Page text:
For anyone inclined to view the 2016 primaries as the people’s election, the results in Iowa had to come as a mild disappointment. No conservative can question the integrity and commitment of Ted Cruz, but even with his unofficial reputation as the most hated man in Washington, he is, after all, a sitting senator. And while there would presumably be some historical significance to a Hillary Clinton victory, Bernie Sanders has hijacked all of that first-woman excitement with his dreams of turning America into a European-style socialist democracy. Thus, while a Clinton/Cruz victory night has undoubtedly brought relief to those who fear the respective runners-up, it’s hard to ignore that sound off in the distance. It’s quiet. It’s vague. But if you listen closely, it’s there. And it sounds a lot like air being let out of a balloon.
But now is the time for optimism. Iowa was the one state Donald Trump was never supposed to win. In fact, were it not for a late-stage surge in the polls, his loss Monday night would have come as no surprise at all. His supporters still have ample reason to believe he will be the last man standing when every state has had their say.
As for Cruz, he’s facing an uphill climb. His brand of Christian conservatism will not find a more welcoming home than it did in Iowa. He is the man of the moment in nearly every corner of conservative media, but there’s a vast gulf between readers of National Review and the general Republican electorate. A Cruz presidency has the potential to truly undo the evils of the Obama administration…but can it actually happen? A Trump nomination, at least theoretically, could open doors to victory that a Cruz nomination will leave closed. What good does an ideologically perfect candidate do us if it leads to a Clinton landslide?
Then there is Marco Rubio. His 3rd place finish in Iowa – only 1% behind Trump – could be the biggest story of the night. With the writing on the wall for Jeb Bush, Chris Christie, and John Kasich, the big-time Republican donors will see in Rubio their best shot at an establishment victory. A Rubio nomination is not going to energize conservatives the way Trump or Cruz might, but there are certainly more dismal outcomes to imagine than a President Rubio. He’s smart, capable, and conservative. Is he going to fix the mess that is Washington? Nah. Can he set this country on a path better than the one we’re on? God, yes.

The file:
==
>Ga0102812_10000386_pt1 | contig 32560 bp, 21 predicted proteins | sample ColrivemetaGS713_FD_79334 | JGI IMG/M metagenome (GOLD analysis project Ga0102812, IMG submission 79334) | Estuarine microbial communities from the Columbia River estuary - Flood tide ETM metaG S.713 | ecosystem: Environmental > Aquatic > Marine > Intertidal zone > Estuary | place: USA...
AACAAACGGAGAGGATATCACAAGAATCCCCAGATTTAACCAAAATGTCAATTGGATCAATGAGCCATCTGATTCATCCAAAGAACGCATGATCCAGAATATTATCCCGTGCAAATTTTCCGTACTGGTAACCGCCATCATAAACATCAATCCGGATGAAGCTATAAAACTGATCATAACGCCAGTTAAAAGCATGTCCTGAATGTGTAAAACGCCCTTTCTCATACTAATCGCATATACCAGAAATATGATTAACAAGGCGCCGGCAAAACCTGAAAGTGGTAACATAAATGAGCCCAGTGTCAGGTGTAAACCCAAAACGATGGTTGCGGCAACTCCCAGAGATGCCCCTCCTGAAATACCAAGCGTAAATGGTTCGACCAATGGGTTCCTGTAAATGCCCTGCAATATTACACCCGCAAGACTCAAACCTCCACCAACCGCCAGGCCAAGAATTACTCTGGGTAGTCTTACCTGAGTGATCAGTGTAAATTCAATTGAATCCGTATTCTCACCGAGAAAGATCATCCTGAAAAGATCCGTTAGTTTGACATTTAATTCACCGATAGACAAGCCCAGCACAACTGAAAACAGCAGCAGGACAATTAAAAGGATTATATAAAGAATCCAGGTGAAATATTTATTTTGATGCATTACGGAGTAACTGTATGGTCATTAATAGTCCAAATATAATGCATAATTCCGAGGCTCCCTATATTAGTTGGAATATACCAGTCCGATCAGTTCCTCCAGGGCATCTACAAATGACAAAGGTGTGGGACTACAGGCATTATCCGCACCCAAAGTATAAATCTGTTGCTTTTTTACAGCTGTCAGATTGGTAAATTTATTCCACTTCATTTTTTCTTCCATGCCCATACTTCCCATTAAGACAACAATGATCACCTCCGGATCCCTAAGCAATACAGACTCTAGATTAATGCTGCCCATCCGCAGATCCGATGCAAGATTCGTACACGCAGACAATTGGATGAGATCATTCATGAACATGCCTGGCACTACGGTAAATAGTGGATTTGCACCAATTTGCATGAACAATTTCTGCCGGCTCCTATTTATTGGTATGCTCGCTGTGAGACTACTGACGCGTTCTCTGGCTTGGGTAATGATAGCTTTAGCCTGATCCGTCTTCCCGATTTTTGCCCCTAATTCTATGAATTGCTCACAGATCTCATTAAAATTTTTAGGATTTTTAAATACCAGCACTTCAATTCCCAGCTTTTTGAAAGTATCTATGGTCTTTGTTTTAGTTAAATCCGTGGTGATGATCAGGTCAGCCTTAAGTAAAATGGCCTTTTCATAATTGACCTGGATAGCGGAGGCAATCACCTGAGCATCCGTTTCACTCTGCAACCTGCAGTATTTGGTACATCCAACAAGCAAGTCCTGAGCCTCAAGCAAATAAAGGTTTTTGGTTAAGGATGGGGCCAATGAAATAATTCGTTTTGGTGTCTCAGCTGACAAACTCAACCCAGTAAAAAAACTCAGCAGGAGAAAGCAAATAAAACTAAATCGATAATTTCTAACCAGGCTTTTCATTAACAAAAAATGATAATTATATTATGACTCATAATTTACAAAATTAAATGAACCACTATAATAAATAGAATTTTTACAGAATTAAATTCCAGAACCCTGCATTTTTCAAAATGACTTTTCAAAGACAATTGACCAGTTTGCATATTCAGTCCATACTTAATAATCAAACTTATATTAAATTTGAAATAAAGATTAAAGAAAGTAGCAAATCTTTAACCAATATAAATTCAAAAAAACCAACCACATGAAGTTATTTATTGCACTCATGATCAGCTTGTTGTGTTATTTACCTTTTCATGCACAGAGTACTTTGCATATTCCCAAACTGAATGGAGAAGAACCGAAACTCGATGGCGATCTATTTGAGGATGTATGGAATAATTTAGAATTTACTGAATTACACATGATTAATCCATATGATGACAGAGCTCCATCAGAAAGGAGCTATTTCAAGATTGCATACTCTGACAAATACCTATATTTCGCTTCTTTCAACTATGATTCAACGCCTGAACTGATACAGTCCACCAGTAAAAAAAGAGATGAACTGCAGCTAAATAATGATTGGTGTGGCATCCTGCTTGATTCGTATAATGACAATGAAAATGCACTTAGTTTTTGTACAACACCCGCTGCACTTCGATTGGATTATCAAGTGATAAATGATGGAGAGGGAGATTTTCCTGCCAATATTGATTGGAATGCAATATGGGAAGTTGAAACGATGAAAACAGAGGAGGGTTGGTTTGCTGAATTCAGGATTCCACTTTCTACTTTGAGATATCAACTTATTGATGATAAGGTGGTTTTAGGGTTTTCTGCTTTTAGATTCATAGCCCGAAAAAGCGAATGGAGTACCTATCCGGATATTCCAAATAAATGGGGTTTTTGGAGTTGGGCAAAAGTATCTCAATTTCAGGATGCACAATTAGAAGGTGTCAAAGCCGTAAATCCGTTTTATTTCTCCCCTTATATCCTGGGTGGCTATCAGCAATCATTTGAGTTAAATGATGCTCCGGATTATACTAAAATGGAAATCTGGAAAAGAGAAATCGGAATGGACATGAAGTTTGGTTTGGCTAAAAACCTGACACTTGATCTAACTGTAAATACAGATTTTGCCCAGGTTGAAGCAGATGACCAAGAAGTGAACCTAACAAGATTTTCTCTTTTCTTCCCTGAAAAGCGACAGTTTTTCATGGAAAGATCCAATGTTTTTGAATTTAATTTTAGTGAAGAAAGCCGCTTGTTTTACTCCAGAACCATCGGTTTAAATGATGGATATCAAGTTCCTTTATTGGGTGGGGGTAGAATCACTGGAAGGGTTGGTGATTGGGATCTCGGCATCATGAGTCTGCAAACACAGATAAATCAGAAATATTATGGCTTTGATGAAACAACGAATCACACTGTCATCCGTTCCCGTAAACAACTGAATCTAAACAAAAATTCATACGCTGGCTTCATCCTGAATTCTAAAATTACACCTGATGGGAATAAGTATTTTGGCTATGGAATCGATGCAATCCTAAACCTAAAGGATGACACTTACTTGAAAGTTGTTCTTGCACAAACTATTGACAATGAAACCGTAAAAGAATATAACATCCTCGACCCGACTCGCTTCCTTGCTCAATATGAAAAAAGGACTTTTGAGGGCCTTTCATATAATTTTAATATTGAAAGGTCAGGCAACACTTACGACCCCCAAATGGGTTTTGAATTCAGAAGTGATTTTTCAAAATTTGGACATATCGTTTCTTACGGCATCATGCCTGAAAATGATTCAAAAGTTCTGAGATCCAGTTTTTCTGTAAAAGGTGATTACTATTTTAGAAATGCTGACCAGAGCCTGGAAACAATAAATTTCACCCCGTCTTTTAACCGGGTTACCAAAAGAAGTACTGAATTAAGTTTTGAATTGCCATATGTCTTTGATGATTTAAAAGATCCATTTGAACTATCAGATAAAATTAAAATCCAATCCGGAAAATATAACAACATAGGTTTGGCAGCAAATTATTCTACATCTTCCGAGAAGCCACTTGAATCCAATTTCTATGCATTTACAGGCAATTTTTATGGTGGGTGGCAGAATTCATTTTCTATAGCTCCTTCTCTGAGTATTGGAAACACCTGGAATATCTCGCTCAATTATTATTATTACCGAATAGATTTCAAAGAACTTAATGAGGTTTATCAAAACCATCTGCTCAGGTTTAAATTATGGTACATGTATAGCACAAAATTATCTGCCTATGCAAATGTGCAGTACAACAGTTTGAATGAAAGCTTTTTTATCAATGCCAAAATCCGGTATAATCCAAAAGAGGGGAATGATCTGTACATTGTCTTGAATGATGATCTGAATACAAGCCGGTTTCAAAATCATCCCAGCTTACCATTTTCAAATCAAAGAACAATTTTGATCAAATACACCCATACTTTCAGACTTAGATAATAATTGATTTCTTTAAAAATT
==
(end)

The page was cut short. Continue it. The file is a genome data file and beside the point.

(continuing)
“Tonight is a victory for the grassroots,” Cruz said Monday night. “Tonight is a victory for courageous conservatives across Iowa and all across this great nation.”
That’s a good way to look at it. If we can assume from the Iowa results that the Republican nominee will be one of these three men, conservatives have plenty of reasons to stay excited. None of them are flawless, but let’s keep one thing firmly in mind: We’re not replacing an ineffective Republican incumbent. For all of the (justified) criticism of the establishment, we must not forget what it is we’re really fighting against. A Clinton victory in November would have dire, long-lasting effects on the United States. At some point, the entrenched liberalism will be irreversible. The divide between what is written in the Constitution and what is seen in modern America will grow perilously wide. A Republican victory can, at the very least, stop the bleeding. Compared to the alternative, what more can we reasonably ask?